Located 11 kilometers away from the city center of Jiayuguan and 6.5 kilometers northwest of famous Jiayuguan Fort, Overhanging Great Wall, or Xuanbi Changcheng in Chinese, is a part of the Chinese Great Wall along with Badaling Great Wall, Mutianyu Great Wall, Simatai Great Wall, Jinshanling Great Wall, Huangyaguan Great Wall, Jianyuguan Great Wall and Juyongguan Great Wall.
It is also known as Badaling Great Wall of the West because of its great resemblance to Badaling Great Wall in Beijing. Overhanging Great Wall was initially built in 1539, during the reign of Emperor Jiajing of Tang Dynasty, and went under reconstruction in 1987 when sidesteps were added, in order to allow visitors climb up the wall, and two new observation decks were built on its both sides.
Things to do
Overhanging Great Wall was built as an extension of Jiayuguan Fortress and its original length used to be 1.5 kilometers, while width is around five meters. Made out of local gravel and yellow dirt and being built layer over layer, it consisted of the main path, the battlements and three watchtowers and was paved with three layers of brick. Unfortunately this material was weak against extreme weather conditions, as well as enemy attacks, so a big part of the wall has been damaged with only 750 meters surviving up to date.
The wall was built in order to support the already existing Jiayuguan Fort which held a key role in the defense mechanism of the area around Jiayuguan during Ming Dynasty. The fort was China’s first gate to the West and therefore was under great pressure from invaders, such as the Mongolians. Overhanging Great Wall was ingeniously erected on the eastern side of Heishan Mountain having the advantage of being hidden behind the mountain in the wet-east direction. Enemies would confidently cross the mountain, consuming vital energy and losing strength, only to come across the wall at the very last minute.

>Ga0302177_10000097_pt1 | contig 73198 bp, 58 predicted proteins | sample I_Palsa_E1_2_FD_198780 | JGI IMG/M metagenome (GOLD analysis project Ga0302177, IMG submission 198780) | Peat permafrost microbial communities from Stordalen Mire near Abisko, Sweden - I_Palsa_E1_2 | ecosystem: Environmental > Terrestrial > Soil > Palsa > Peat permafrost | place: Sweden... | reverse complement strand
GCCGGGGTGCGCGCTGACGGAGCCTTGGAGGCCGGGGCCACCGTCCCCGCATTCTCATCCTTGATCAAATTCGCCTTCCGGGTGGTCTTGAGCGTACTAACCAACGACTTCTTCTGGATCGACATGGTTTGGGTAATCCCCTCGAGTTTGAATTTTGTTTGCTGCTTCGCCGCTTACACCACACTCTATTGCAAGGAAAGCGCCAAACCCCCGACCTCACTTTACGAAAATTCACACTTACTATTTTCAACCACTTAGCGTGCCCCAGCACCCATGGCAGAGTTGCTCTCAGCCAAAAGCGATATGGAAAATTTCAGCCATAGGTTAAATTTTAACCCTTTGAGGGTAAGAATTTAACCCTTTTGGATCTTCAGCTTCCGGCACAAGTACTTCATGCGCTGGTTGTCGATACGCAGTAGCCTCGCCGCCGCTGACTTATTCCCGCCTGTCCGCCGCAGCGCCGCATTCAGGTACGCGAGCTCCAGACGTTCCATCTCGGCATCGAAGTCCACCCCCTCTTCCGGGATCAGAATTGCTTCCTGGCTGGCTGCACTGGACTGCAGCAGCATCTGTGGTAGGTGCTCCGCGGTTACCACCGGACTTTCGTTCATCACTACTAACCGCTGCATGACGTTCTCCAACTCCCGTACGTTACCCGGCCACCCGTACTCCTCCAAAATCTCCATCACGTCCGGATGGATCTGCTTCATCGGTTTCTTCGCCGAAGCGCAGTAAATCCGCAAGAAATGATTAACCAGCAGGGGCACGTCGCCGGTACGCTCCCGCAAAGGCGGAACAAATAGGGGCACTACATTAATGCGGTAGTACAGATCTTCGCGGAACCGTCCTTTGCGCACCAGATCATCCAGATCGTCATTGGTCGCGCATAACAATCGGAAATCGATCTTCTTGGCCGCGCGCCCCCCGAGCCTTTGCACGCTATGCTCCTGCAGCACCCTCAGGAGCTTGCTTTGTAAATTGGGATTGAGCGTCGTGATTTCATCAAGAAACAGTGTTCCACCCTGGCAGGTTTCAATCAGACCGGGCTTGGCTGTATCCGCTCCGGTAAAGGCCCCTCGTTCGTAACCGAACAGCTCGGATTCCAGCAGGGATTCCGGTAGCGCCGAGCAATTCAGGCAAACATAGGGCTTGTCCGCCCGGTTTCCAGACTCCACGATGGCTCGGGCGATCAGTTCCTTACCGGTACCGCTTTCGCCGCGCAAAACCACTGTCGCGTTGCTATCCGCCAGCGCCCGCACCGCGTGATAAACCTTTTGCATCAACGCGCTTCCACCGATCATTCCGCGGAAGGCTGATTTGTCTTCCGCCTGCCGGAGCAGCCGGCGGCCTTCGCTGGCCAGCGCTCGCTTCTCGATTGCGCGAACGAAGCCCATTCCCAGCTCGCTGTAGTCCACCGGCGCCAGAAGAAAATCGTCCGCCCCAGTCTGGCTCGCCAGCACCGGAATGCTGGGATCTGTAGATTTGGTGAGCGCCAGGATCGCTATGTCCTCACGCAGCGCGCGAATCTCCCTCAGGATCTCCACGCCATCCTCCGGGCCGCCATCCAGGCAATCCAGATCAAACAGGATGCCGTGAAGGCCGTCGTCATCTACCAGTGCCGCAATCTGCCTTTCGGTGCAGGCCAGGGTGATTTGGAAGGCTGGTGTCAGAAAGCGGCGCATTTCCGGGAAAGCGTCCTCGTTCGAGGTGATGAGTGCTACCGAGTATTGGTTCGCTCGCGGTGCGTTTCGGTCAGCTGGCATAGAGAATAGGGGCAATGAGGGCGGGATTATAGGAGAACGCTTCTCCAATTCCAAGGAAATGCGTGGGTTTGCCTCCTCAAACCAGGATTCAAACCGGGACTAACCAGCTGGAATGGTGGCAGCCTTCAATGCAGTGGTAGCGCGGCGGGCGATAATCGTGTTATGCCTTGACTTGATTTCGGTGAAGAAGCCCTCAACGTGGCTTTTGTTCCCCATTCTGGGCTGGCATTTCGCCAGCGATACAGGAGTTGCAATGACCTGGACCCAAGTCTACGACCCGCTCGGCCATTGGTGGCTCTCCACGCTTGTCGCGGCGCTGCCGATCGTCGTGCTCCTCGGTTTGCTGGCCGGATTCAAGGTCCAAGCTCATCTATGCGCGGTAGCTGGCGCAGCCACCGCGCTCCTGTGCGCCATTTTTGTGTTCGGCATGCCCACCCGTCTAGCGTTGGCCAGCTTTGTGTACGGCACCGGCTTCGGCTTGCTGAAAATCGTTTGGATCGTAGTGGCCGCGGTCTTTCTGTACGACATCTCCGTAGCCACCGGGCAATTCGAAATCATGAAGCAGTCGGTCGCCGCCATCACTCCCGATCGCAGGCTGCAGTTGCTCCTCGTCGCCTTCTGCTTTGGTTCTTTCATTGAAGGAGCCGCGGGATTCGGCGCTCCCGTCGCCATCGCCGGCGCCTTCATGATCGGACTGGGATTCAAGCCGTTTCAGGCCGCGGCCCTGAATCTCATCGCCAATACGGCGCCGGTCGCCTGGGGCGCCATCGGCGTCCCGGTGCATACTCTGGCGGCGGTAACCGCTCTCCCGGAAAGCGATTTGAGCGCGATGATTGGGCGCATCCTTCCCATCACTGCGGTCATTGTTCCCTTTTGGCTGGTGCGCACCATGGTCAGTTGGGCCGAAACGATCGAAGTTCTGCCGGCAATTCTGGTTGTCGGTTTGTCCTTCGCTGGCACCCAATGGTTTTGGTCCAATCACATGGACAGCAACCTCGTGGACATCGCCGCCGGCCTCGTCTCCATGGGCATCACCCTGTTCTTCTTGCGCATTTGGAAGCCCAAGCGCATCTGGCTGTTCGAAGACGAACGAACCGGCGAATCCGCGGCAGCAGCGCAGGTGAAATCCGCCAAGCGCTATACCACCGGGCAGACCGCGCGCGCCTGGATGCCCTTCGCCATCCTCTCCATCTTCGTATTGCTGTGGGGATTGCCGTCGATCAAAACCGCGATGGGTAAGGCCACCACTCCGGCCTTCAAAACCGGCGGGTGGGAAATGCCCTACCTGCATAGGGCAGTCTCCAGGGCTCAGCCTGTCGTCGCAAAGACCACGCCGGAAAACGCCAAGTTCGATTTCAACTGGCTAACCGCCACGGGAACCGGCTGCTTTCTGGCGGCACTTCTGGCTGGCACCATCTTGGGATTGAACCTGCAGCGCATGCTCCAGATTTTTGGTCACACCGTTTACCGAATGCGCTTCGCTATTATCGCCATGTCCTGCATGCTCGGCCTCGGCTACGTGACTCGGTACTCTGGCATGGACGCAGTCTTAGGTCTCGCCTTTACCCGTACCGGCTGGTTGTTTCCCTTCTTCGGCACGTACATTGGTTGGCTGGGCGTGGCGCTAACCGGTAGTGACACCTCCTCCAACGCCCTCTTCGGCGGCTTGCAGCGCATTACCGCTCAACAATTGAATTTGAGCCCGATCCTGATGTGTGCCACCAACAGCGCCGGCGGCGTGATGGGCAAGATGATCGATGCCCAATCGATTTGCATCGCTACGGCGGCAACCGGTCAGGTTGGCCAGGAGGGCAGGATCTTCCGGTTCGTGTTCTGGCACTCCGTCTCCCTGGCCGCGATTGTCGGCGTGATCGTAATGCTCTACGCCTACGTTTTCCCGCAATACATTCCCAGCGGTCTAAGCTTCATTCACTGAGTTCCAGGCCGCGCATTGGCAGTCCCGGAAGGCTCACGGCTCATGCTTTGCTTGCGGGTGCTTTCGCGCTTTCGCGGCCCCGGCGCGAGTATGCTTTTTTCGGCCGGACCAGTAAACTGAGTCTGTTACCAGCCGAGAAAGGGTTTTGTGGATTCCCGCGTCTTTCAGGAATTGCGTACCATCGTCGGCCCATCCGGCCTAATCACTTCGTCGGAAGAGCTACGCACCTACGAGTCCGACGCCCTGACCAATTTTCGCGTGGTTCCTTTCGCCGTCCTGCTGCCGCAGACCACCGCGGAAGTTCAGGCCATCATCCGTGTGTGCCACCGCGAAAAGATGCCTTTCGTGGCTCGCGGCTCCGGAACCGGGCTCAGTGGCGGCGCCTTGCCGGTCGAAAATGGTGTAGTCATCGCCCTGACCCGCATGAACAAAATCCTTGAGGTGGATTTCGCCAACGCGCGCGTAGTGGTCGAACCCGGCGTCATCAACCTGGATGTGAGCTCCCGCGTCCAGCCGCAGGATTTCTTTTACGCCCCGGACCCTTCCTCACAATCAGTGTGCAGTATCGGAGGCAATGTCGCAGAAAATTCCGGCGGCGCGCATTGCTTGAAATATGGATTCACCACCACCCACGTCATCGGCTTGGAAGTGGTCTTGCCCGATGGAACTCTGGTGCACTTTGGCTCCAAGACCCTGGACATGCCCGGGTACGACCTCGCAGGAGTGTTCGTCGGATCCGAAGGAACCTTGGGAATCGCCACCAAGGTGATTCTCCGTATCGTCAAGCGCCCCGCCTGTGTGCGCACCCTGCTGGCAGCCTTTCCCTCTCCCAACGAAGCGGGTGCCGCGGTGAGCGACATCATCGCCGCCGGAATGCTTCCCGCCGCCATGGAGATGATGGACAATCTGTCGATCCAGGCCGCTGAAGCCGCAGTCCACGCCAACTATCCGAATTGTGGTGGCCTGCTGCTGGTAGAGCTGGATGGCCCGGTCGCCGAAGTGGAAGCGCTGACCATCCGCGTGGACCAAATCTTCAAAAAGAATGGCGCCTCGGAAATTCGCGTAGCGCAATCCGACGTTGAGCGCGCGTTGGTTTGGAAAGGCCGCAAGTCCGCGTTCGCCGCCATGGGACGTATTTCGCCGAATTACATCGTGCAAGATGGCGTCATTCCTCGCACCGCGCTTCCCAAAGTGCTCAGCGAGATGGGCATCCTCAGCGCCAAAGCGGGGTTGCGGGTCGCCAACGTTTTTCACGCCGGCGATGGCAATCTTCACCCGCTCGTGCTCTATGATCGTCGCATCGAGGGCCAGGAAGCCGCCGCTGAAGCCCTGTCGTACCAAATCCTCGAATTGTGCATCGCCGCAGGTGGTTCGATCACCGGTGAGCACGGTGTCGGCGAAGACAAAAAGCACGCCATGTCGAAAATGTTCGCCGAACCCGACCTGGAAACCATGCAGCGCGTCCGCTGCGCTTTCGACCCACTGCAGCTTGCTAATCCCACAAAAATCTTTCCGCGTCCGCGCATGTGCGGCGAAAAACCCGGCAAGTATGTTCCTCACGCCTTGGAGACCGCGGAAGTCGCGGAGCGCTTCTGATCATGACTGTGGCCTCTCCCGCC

A 230 meter part of the wall is climbing on the north side of Heishan Mountain up to a height of 150 meters and with a gradient of 45 degrees. Seen from away this part of the wall resembles a dragon hanging over the mountain, explaining where its name comes from. The sight-seeing route begins at the foot of Heishan Mountain and goes up to the top of the hill.
However, parts of the path can be really steep and the way to the top includes 400 steps, so it is recommended only for visitors in good shape. The ones who do make it to the top will enjoy a bird’s eye view of endless Gobi desert, a couple of oases and snow-capped mountains seen from a great distance.